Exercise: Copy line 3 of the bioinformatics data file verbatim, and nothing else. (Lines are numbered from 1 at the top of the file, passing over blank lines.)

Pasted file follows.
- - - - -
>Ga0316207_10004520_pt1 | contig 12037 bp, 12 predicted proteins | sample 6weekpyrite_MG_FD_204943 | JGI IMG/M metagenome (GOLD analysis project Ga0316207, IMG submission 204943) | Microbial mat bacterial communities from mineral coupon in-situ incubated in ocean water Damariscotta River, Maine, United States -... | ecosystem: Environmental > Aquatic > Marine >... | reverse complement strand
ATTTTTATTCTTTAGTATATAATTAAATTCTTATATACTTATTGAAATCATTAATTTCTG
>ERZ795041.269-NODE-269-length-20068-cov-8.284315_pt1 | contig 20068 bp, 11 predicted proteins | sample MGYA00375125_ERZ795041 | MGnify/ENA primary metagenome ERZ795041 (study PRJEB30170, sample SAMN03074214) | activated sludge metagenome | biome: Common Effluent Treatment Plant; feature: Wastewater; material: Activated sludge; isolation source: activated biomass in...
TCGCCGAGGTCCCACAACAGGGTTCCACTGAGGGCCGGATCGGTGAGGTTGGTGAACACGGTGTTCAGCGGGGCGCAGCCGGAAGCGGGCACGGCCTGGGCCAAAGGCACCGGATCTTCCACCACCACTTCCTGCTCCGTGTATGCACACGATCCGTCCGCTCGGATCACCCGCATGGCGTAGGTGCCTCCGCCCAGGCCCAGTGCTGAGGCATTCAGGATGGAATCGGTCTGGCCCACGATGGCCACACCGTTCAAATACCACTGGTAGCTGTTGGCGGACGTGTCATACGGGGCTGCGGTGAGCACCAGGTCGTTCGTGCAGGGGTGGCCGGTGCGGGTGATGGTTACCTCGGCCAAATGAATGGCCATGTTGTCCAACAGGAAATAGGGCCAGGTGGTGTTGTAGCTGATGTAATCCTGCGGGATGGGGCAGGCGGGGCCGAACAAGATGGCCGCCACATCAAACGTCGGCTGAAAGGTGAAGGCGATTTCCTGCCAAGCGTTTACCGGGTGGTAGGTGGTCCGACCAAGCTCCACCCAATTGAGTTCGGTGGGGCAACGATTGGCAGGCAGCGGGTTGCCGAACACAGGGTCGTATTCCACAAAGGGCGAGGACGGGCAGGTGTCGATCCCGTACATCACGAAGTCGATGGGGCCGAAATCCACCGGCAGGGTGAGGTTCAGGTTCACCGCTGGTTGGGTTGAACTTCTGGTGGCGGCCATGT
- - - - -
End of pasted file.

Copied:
>ERZ795041.269-NODE-269-length-20068-cov-8.284315_pt1 | contig 20068 bp, 11 predicted proteins | sample MGYA00375125_ERZ795041 | MGnify/ENA primary metagenome ERZ795041 (study PRJEB30170, sample SAMN03074214) | activated sludge metagenome | biome: Common Effluent Treatment Plant; feature: Wastewater; material: Activated sludge; isolation source: activated biomass in...